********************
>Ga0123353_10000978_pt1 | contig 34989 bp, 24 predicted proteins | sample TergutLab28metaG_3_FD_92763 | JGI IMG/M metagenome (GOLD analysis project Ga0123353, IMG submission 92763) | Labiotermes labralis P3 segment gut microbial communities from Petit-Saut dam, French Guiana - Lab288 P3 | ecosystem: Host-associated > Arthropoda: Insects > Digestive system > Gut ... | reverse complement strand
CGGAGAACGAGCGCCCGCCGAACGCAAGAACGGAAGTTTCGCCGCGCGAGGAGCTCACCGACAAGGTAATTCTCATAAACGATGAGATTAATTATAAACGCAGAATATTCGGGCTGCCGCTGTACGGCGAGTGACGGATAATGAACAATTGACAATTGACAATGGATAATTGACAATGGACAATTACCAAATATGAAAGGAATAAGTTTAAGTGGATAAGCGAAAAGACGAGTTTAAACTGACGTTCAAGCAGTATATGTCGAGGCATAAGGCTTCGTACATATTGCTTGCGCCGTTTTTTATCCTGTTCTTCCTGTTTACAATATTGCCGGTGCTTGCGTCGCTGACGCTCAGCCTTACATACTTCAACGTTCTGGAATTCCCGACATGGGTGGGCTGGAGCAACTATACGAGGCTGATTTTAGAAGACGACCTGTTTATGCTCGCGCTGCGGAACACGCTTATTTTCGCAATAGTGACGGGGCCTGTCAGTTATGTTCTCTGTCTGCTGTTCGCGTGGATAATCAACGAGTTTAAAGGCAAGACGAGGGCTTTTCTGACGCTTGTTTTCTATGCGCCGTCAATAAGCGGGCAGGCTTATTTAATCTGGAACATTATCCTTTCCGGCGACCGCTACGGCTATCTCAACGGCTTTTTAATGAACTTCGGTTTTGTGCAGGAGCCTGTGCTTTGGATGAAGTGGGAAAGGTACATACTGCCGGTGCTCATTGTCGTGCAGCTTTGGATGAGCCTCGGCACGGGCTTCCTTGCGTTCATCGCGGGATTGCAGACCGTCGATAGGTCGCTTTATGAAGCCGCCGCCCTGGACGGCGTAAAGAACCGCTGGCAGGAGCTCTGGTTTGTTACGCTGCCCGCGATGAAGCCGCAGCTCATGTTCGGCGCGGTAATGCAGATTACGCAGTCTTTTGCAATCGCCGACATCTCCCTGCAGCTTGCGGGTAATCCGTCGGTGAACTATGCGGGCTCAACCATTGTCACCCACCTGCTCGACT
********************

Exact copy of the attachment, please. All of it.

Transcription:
>Ga0123353_10000978_pt1 | contig 34989 bp, 24 predicted proteins | sample TergutLab28metaG_3_FD_92763 | JGI IMG/M metagenome (GOLD analysis project Ga0123353, IMG submission 92763) | Labiotermes labralis P3 segment gut microbial communities from Petit-Saut dam, French Guiana - Lab288 P3 | ecosystem: Host-associated > Arthropoda: Insects > Digestive system > Gut ... | reverse complement strand
CGGAGAACGAGCGCCCGCCGAACGCAAGAACGGAAGTTTCGCCGCGCGAGGAGCTCACCGACAAGGTAATTCTCATAAACGATGAGATTAATTATAAACGCAGAATATTCGGGCTGCCGCTGTACGGCGAGTGACGGATAATGAACAATTGACAATTGACAATGGATAATTGACAATGGACAATTACCAAATATGAAAGGAATAAGTTTAAGTGGATAAGCGAAAAGACGAGTTTAAACTGACGTTCAAGCAGTATATGTCGAGGCATAAGGCTTCGTACATATTGCTTGCGCCGTTTTTTATCCTGTTCTTCCTGTTTACAATATTGCCGGTGCTTGCGTCGCTGACGCTCAGCCTTACATACTTCAACGTTCTGGAATTCCCGACATGGGTGGGCTGGAGCAACTATACGAGGCTGATTTTAGAAGACGACCTGTTTATGCTCGCGCTGCGGAACACGCTTATTTTCGCAATAGTGACGGGGCCTGTCAGTTATGTTCTCTGTCTGCTGTTCGCGTGGATAATCAACGAGTTTAAAGGCAAGACGAGGGCTTTTCTGACGCTTGTTTTCTATGCGCCGTCAATAAGCGGGCAGGCTTATTTAATCTGGAACATTATCCTTTCCGGCGACCGCTACGGCTATCTCAACGGCTTTTTAATGAACTTCGGTTTTGTGCAGGAGCCTGTGCTTTGGATGAAGTGGGAAAGGTACATACTGCCGGTGCTCATTGTCGTGCAGCTTTGGATGAGCCTCGGCACGGGCTTCCTTGCGTTCATCGCGGGATTGCAGACCGTCGATAGGTCGCTTTATGAAGCCGCCGCCCTGGACGGCGTAAAGAACCGCTGGCAGGAGCTCTGGTTTGTTACGCTGCCCGCGATGAAGCCGCAGCTCATGTTCGGCGCGGTAATGCAGATTACGCAGTCTTTTGCAATCGCCGACATCTCCCTGCAGCTTGCGGGTAATCCGTCGGTGAACTATGCGGGCTCAACCATTGTCACCCACCTGCTCGACT